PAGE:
Phenology of coastal marshes in Louisiana from 1984-2014: Long- and short-term variations associated with climate change and disastrous events

Thumbnail Image


Publication or External Link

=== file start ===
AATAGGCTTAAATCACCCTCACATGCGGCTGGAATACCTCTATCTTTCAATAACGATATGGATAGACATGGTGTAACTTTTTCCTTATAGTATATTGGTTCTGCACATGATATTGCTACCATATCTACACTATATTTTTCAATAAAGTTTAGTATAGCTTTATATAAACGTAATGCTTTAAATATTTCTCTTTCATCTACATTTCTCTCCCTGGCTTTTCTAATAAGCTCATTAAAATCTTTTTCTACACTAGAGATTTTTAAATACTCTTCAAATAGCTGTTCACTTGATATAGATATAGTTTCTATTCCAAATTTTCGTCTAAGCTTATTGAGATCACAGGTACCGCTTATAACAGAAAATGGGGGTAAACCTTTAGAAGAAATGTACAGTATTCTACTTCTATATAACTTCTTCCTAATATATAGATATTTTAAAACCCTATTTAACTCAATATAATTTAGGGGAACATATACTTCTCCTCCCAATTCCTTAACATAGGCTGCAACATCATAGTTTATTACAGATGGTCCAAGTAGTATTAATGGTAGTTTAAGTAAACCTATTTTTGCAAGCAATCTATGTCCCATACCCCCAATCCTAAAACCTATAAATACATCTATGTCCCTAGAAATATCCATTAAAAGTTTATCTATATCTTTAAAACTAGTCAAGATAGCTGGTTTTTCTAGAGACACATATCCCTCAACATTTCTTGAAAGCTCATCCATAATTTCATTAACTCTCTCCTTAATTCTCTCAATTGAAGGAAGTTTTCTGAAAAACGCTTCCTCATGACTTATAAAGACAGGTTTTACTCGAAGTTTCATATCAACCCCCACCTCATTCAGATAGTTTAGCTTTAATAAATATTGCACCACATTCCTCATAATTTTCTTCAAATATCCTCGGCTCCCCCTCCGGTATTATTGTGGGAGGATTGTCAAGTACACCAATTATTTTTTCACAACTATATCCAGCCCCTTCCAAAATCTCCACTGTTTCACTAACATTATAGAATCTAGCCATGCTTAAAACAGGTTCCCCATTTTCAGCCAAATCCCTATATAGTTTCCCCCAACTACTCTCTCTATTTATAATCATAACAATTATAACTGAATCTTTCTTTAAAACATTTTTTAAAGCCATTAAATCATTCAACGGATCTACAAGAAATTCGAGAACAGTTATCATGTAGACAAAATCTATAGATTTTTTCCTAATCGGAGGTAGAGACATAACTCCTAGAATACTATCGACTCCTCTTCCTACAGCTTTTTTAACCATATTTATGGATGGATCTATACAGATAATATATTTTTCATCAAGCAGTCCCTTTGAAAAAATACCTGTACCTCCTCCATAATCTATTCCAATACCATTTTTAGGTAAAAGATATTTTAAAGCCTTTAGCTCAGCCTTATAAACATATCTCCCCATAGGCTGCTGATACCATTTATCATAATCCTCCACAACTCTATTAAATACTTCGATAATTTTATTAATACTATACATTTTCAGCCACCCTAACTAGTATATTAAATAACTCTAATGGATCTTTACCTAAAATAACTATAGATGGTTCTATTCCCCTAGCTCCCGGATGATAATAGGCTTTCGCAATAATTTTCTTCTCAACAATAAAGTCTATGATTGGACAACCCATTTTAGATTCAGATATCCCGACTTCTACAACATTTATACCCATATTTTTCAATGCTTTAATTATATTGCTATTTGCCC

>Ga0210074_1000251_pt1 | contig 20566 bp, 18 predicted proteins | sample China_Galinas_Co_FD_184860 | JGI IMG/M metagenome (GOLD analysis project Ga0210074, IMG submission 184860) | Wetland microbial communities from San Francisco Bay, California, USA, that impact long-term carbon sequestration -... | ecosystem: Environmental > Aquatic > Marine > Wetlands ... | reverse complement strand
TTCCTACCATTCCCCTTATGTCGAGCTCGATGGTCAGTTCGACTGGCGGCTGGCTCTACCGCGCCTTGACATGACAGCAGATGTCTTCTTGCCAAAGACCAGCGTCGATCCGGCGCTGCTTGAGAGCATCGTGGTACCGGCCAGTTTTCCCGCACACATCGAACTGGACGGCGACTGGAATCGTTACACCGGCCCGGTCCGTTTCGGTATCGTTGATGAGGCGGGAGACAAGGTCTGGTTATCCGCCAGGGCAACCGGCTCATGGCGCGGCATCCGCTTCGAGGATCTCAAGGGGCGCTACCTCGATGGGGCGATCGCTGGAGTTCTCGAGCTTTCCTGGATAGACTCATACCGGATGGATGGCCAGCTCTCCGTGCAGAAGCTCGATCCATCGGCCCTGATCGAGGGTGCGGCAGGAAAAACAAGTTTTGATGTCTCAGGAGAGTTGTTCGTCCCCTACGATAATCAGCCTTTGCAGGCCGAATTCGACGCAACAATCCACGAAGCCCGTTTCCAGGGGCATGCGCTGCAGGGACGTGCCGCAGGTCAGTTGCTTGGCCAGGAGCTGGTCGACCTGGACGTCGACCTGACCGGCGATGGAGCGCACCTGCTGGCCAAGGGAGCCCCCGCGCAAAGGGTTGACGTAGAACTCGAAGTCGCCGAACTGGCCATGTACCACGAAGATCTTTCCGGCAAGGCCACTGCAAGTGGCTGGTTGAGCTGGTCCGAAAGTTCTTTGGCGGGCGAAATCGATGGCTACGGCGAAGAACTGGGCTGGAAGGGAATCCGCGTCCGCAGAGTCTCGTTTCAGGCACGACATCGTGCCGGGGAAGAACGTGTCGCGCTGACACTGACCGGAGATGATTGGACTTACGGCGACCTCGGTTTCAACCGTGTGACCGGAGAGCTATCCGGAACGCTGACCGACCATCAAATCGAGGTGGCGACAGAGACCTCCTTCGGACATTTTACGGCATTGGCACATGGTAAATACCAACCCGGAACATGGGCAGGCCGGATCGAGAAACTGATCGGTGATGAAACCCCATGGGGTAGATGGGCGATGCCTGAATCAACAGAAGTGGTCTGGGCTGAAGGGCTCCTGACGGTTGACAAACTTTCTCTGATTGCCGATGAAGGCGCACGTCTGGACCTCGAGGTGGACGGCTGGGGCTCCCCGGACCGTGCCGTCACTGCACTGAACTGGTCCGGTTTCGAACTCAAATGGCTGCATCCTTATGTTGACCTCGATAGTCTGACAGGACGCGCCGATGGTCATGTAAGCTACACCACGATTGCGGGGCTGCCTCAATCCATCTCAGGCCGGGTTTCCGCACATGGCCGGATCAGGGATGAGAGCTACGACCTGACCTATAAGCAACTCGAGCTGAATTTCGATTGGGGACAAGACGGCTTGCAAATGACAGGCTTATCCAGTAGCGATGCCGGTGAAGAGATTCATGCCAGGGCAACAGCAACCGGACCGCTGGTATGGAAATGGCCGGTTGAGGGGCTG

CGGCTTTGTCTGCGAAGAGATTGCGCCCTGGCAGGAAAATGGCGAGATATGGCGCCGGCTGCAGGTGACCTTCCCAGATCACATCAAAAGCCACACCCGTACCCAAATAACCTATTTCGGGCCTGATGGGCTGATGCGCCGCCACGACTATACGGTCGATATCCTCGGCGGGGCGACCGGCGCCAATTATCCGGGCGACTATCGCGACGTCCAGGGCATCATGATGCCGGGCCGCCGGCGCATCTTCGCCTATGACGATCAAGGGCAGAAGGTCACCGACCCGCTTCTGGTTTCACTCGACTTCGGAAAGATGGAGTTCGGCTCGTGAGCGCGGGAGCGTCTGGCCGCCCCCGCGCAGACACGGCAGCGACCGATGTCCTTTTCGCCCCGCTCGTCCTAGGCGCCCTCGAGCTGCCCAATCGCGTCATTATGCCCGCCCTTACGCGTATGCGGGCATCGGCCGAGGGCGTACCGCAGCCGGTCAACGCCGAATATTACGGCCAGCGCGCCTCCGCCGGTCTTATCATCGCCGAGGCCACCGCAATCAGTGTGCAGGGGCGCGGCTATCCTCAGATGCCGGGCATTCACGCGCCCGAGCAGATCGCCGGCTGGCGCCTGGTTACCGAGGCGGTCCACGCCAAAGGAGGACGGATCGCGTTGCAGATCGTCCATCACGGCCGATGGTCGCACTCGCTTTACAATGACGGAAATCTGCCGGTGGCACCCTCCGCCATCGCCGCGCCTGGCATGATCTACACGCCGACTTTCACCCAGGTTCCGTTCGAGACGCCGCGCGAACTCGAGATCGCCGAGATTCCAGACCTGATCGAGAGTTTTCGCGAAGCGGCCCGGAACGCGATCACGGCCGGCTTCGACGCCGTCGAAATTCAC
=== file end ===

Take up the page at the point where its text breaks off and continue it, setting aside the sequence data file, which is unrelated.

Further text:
The sustainability of coastal ecosystems is of increasing importance given the reliance of the growing coastal population and the threat from rising sea-level. Coastal marshes in Louisiana, similar to other ecosystems located in the major river-dominated deltas in the world, are influenced by various natural and anthropogenic factors. However, the existing studies mostly focus on specific sites and events, and comprehensive studies of the marshes’ responses to different stressors are limited. This study presents a new way to study and compare the broad patterns of ecosystem changes associated with different stressors by examining long-term remote sensing phenology of the marshes. The phenological records of coastal marshes in Louisiana were studied using the Landsat satellite data from 1984 to 2014. The correlation between the Landsat-derived Normalized Difference Vegetation Index (NDVI) and the marsh aboveground biomass was established. A nonlinear mixed model was developed to estimate the key phenological parameters, i.e., peak NDVI, peak NDVI day, and growth duration, of the freshwater, intermediate, brackish, and saline marshes in the Louisiana coast. The impacts of drought and hurricanes were studied by examining multiple events over the study period. The impacts of the Deepwater Horizon oil spill and climate change were investigated using continuous long-term records. The results highlight the vulnerability of different marsh types: the freshwater marshes are quite resilient to different stressors; the intermediate and brackish marshes are more prone to damage from hurricanes and climate change; and the saline marshes are more susceptible to drought and the Deepwater Horizon oil spill. The results also underscore the influences of global climate patterns (i.e., La Niña and climate change) and human interventions (i.e., nutrient loading and oil spill) on the marshes. The findings provide valuable insights for preserving the coastal marshes in Louisiana and other coastal ecosystems suffering similar stresses, and the method presented can be applied to study the key stressors of the other coastal ecosystems, thereby contributing to the sustainable management of coastal ecosystems under the changing climate.